World culture

[OPINION] British Council at 45: Celebrating cultural relations, but why and for whom?

Lotus Postrado
[OPINION] British Council at 45: Celebrating cultural relations, but why and for whom?

Alejandro Edoria/Rappler

'Differences, complexities, diversity, and the multipolar aspects of our world are to be celebrated, not feared'

From taxi drivers and immigration officers to my friendly neighbors and family, the work of the British Council still takes some explaining. 

The organization I have come to love is celebrating its 45th year this 2023, but cultural relations is still a concept difficult for many to understand. Its definition is as complex as the field itself, and so, when I talk to people, I try to veer away from the technicalities and instead tell stories – examples of how we’ve worked in the country, and its impact on people’s lives, including my own.

For almost five decades, the organization has established itself in the Philippines as the leader in international education and cultural relations. From its humble beginnings in the 1980s with the British Council Library in New Manila, the organization has transformed alongside technology and the needs of the people that it promised to support. In the ’90s, we opened our Information Center; in the early 2000s, a Knowledge Learning Center in the then developing Ortigas; by 2010, an IELTS Learning Resource; and now, in the 2020s, providing online resources accessible for Filipinos anywhere, any time. One of the main facets of cultural relations is knowledge sharing, and through the years, we remained a reliable source of cutting-edge information for both UK and Filipino audiences. We continue to explore and expand where we can bring impact – from market insights for international education to the UK’s vibrant arts and creative industries, and all matters that can further strengthen the UK-Filipino linkages. 

Our work has continuously empowered individuals by providing life-changing study, career advancement, and job opportunities and our stats speak for themselves. Over half a million people realize their dreams through our English assessment exams. Over 300 UK and Philippine institutions benefit hundreds of researchers, academics, artists, culture workers, and civil society groups. Our work has made major contributions to the Transnational Higher Education Act of 2019 and the Philippine Creative Industries Act of 2022. Just this 2022, we have reached over a million people, through activities and online engagements, and this continues to rise every year.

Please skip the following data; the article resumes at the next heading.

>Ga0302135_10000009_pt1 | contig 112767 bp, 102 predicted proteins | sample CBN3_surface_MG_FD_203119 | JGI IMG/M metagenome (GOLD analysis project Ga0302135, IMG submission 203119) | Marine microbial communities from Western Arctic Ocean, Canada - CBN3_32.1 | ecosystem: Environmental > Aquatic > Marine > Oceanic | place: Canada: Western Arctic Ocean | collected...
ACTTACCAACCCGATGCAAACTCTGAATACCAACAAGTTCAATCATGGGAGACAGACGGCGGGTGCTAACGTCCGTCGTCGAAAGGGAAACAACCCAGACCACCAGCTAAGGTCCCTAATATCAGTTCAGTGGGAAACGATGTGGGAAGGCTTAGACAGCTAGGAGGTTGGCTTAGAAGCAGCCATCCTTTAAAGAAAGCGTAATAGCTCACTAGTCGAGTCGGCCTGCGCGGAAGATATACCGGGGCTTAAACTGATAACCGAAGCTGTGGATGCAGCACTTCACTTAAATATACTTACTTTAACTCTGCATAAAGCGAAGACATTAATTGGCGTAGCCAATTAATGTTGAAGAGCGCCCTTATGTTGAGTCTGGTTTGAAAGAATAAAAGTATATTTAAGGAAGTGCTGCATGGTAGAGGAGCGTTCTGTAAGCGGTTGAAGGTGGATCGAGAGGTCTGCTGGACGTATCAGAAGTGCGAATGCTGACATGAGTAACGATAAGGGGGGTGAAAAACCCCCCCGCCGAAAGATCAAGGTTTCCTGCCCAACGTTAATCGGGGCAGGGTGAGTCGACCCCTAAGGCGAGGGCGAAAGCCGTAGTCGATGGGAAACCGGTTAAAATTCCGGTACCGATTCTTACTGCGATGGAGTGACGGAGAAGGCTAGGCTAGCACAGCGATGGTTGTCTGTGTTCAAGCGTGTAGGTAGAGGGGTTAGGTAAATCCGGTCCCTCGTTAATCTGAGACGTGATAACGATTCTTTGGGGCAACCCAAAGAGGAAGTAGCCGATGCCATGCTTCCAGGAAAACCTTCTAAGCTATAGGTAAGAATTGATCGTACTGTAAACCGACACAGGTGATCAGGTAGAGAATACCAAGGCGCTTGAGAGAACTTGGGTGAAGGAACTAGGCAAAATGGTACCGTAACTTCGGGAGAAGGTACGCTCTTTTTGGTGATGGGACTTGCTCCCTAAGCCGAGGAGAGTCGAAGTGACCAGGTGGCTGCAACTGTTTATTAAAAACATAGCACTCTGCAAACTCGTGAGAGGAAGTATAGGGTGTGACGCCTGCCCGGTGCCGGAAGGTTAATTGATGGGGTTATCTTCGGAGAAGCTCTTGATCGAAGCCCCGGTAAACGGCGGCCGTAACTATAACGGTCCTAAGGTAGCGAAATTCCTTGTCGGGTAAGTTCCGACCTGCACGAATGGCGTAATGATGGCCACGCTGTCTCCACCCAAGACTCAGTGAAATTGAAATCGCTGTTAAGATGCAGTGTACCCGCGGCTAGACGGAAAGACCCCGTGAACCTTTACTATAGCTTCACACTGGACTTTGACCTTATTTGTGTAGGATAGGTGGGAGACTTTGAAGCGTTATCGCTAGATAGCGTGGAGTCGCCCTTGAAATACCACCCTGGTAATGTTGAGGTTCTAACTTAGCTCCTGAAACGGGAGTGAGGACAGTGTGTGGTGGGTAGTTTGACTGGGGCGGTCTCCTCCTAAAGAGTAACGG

But behind all these numbers are the stories and lives of Filipinos whom we have touched through our work. From encountering people who spent hours in our libraries, to meeting thriving scholars and grantees whom we have worked with, these anecdotes capture the essence of what we do.

My journey within the organization mirrors that of so many – a process of discovering my identity and potential through the challenges and opportunities offered by engaging with different cultures and values. For 15 years, I have worked in different organizations: from NGOs, government, regional, private, and now, an international entity. My path did not make much sense back then, but reflecting on it, I can now identify a common thread that runs through it all: a passion to introduce much-needed change that opens and creates opportunities for others. I believe I came to this field because cultural relation is exactly what I experienced; a celebration of diversity that brings out the best in you.

As the first Filipina to become the British Council Country Director, I am in a leadership role right at the dynamic intersection between the UK and Filipino cultures. Unlike my predecessors, I am privileged to hold both in-depth knowledge of the UK and an intrinsic familiarity and local insights into my beloved Philippines, its people, and culture. That understanding is what I draw on when I lead my team, ensuring our work generates meaningful and impactful engagements between the UK and the Philippines. Pioneering change is at the heart of what we do, and it is a source of great pride that I can, with my wonderful team, create more spaces for connections, opportunities, and creativity.

There are many moving pieces and complex systems when it comes to cultural relations, but at the end of the day, it’s truly just about learning from each other, understanding differences, and working together for the benefit of the future generation. It is a testament that being different from one another should not divide us; all the more, it is our differences that broaden our perspective and help us bring significant change for a better future.

Differences, complexities, diversity, and the multipolar aspects of our world are to be celebrated, not feared. Through working inter-culturally, we can create our powerful narratives in life where friction, struggle, insecurity, and otherness act as a catalyst for social and cultural change, integration and re-shaping of relationships to create purposeful transformation in ourselves and others. 

So, for whom are cultural relations? It is for us, our future, and the brighter days ahead. As for the British Council, we have witnessed how it has brought a change in the past 45 years, and we are committed to continue working through the years to bring out the best for the UK and the Philippines. I sincerely thank those who have joined us at different stages of this wonderful journey and for making this 45th year such a proud and joyous one. Here’s to celebrating diversity and the years to come! –

Lotus Postrado is the first Filipina Country Director of the British Council in the Philippines. 

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